TIFFIN - Less than two years after a nine-county correctional facility opened in this city for nonviolent male felons, officials are planning to expand the center and build a unit to house women with $2.4 million in state funds.
The 12-member judicial board that oversees the 50-bed jail has hired a Toledo architectural firm, Seyfang Blanchard Duket Porter, to design the addition and the women's facility, which is slated to open late next year.
The correctional center is run by Oriana House, a nonprofit company based in Akron that runs similar facilities and halfway houses. The jail is known as CROSSWAEH, an acronym that stands for the counties that use the facility: Crawford, Richland, Ottawa, Seneca, Sandusky, Wyandot, Ashland, Erie, and Huron.
Bill Scheub, manager of projects for Oriana, said the funding from the Ohio Department of Rehabilitation and Correction will be enough to add 70 beds to the complex, which is across from the Seneca County sheriff's office at U.S. 224 and State Rt. 100 south of Tiffin.
Mr. Scheub said the board is studying how to allocate the new beds. An initial proposal called for 20 extra beds at the men's center and 50 beds at the new women's facility.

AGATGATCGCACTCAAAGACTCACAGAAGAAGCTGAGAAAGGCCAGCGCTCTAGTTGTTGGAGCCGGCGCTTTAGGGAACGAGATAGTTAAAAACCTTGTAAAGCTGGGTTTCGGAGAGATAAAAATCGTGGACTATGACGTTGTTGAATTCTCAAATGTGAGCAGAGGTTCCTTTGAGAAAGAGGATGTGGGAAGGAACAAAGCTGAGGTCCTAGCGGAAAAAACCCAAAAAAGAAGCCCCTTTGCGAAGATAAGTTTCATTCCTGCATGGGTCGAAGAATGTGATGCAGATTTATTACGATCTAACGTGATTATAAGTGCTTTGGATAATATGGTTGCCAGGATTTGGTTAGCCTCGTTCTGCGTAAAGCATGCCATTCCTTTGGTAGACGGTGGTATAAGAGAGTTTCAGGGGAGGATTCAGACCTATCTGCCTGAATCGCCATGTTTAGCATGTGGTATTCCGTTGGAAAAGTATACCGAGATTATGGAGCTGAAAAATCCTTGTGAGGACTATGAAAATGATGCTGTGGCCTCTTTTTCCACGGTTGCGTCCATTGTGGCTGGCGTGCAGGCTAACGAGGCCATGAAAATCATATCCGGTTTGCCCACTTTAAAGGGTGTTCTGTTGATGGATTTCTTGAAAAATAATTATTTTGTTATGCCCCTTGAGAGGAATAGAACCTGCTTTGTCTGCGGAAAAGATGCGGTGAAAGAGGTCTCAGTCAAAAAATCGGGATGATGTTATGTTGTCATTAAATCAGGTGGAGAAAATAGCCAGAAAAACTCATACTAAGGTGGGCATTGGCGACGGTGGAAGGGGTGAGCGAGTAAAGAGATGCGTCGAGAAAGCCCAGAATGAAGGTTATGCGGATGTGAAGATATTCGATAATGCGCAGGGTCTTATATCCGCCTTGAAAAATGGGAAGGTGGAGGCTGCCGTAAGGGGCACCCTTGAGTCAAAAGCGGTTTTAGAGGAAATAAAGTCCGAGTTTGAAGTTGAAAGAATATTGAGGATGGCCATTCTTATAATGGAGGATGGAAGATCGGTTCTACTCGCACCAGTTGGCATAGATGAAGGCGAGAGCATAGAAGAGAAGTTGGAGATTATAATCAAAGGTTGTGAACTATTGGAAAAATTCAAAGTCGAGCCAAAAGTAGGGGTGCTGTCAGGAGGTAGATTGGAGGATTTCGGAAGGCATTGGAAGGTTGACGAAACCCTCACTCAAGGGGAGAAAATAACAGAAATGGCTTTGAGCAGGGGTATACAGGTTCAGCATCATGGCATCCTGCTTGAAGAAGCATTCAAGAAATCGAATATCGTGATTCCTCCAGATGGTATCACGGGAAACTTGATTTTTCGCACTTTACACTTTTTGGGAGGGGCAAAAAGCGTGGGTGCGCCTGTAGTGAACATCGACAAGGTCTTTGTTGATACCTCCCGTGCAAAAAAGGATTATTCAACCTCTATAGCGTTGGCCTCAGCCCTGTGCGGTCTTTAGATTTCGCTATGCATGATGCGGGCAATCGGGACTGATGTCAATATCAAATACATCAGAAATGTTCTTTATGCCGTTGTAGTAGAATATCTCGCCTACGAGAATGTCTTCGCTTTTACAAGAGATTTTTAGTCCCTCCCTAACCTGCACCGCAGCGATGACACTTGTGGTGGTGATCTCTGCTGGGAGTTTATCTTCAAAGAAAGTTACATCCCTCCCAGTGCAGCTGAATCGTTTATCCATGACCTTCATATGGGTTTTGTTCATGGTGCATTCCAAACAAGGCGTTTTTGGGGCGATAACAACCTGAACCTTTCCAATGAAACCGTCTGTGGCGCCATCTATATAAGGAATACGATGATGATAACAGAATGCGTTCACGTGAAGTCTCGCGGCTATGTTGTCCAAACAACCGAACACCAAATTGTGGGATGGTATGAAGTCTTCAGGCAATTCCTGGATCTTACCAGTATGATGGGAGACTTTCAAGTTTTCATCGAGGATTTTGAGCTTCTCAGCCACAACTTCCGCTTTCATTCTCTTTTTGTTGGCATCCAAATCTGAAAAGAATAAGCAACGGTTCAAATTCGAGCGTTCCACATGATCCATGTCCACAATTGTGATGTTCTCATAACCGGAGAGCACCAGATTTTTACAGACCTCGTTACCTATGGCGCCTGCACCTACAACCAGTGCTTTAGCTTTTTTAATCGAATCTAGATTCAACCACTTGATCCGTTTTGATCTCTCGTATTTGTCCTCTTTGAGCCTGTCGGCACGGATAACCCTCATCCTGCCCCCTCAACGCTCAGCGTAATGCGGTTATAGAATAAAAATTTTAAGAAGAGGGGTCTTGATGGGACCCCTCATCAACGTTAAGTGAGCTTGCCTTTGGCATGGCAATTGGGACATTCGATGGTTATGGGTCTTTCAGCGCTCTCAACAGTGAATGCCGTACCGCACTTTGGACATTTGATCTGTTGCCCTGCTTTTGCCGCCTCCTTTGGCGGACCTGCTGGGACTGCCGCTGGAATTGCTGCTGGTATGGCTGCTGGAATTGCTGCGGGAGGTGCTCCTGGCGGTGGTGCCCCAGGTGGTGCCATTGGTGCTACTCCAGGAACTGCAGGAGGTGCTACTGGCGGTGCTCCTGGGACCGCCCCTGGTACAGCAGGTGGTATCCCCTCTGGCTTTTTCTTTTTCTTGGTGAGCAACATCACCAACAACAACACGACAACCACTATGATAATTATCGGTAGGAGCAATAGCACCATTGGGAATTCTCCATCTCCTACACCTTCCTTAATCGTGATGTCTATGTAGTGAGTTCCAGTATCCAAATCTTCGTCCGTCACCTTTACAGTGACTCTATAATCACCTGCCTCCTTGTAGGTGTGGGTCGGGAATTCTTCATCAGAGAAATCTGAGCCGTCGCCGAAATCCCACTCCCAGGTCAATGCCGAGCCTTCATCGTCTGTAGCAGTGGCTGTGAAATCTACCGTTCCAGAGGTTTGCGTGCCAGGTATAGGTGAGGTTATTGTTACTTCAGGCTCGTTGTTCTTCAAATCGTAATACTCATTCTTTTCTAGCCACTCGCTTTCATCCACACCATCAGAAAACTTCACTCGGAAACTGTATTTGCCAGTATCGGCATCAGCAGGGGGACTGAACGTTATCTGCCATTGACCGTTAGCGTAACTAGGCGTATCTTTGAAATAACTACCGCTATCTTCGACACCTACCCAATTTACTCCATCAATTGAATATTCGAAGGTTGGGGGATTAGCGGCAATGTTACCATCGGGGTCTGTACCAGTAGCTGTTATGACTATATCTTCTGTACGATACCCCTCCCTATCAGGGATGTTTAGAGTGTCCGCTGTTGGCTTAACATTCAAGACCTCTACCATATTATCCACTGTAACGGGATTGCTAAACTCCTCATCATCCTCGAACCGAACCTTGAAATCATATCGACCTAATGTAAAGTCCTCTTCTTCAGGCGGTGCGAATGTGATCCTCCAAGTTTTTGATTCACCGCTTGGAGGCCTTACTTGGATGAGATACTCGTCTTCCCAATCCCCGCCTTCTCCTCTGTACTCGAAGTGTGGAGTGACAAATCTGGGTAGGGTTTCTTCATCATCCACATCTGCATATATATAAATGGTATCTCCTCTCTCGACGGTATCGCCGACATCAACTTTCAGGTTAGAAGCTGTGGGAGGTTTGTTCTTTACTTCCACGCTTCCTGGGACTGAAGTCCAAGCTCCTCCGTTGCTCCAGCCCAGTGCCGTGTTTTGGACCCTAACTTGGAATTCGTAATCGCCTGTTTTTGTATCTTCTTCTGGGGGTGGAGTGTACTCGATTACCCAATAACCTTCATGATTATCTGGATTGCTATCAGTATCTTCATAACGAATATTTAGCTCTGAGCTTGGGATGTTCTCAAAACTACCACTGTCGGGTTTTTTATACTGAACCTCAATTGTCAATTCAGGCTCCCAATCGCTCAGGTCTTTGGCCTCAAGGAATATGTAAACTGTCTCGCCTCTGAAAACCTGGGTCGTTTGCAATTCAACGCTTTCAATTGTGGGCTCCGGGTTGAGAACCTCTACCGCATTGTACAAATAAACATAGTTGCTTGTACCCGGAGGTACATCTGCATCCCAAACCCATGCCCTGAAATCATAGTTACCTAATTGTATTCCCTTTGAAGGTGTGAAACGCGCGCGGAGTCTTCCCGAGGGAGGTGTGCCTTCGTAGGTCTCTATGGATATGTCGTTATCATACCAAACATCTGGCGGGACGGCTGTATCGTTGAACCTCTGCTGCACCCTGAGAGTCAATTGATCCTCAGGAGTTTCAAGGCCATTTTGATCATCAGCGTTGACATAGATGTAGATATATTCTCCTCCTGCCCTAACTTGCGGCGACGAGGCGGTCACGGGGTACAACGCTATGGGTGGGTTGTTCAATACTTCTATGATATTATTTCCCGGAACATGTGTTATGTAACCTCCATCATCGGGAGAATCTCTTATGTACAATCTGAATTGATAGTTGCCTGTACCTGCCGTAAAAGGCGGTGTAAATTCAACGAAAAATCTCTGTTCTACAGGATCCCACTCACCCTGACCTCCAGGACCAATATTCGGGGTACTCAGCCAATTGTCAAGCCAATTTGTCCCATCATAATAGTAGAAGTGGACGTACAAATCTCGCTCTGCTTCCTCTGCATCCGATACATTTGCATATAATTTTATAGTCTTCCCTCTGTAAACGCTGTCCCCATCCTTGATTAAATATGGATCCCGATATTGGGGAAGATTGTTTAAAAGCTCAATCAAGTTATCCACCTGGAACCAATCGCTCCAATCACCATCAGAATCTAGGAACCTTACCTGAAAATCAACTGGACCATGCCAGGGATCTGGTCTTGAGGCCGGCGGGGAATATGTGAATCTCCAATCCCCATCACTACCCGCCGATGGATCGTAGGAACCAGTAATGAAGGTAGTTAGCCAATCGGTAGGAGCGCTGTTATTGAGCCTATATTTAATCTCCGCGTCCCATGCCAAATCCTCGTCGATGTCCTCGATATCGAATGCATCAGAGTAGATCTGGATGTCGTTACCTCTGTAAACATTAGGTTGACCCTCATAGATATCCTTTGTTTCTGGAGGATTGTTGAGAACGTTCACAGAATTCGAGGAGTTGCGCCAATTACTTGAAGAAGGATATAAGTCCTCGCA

“We're just sitting back waiting to see how the judges want to distribute those 70 beds,” he said.
Design work is expected to take six to nine months, with construction taking about a year, Mr. Scheub said.
Judge Harry Sargeant, Jr., of Sandusky County Common Pleas Court said he and his colleagues on the judicial board are considering adding a wing that would treat up to 15 offenders with mental illnesses. He said a correctional facility for female offenders is needed “because there really aren't any available.”
“Unfortunately, women seem to be getting in trouble just like men,” he said.
Community-based correctional facilities such as the one in Tiffin are aimed at rehabilitating low-level felons through community service, restitution, and such programs as drug treatment, job training, and academic classes.
“If you don't have a CBCF, your main choices are to put them in jail or put them in prison, and it's very costly to put them in prison,” Judge Sargeant said. “So the state is very interested in funding these things.”
The state pays about $1.5 million a year for operations at the correctional center, which opened in October, 1999.
Judge Sargeant said the board is pleased with Oriana's handling of the facility, the first privately run jail in northwest Ohio.
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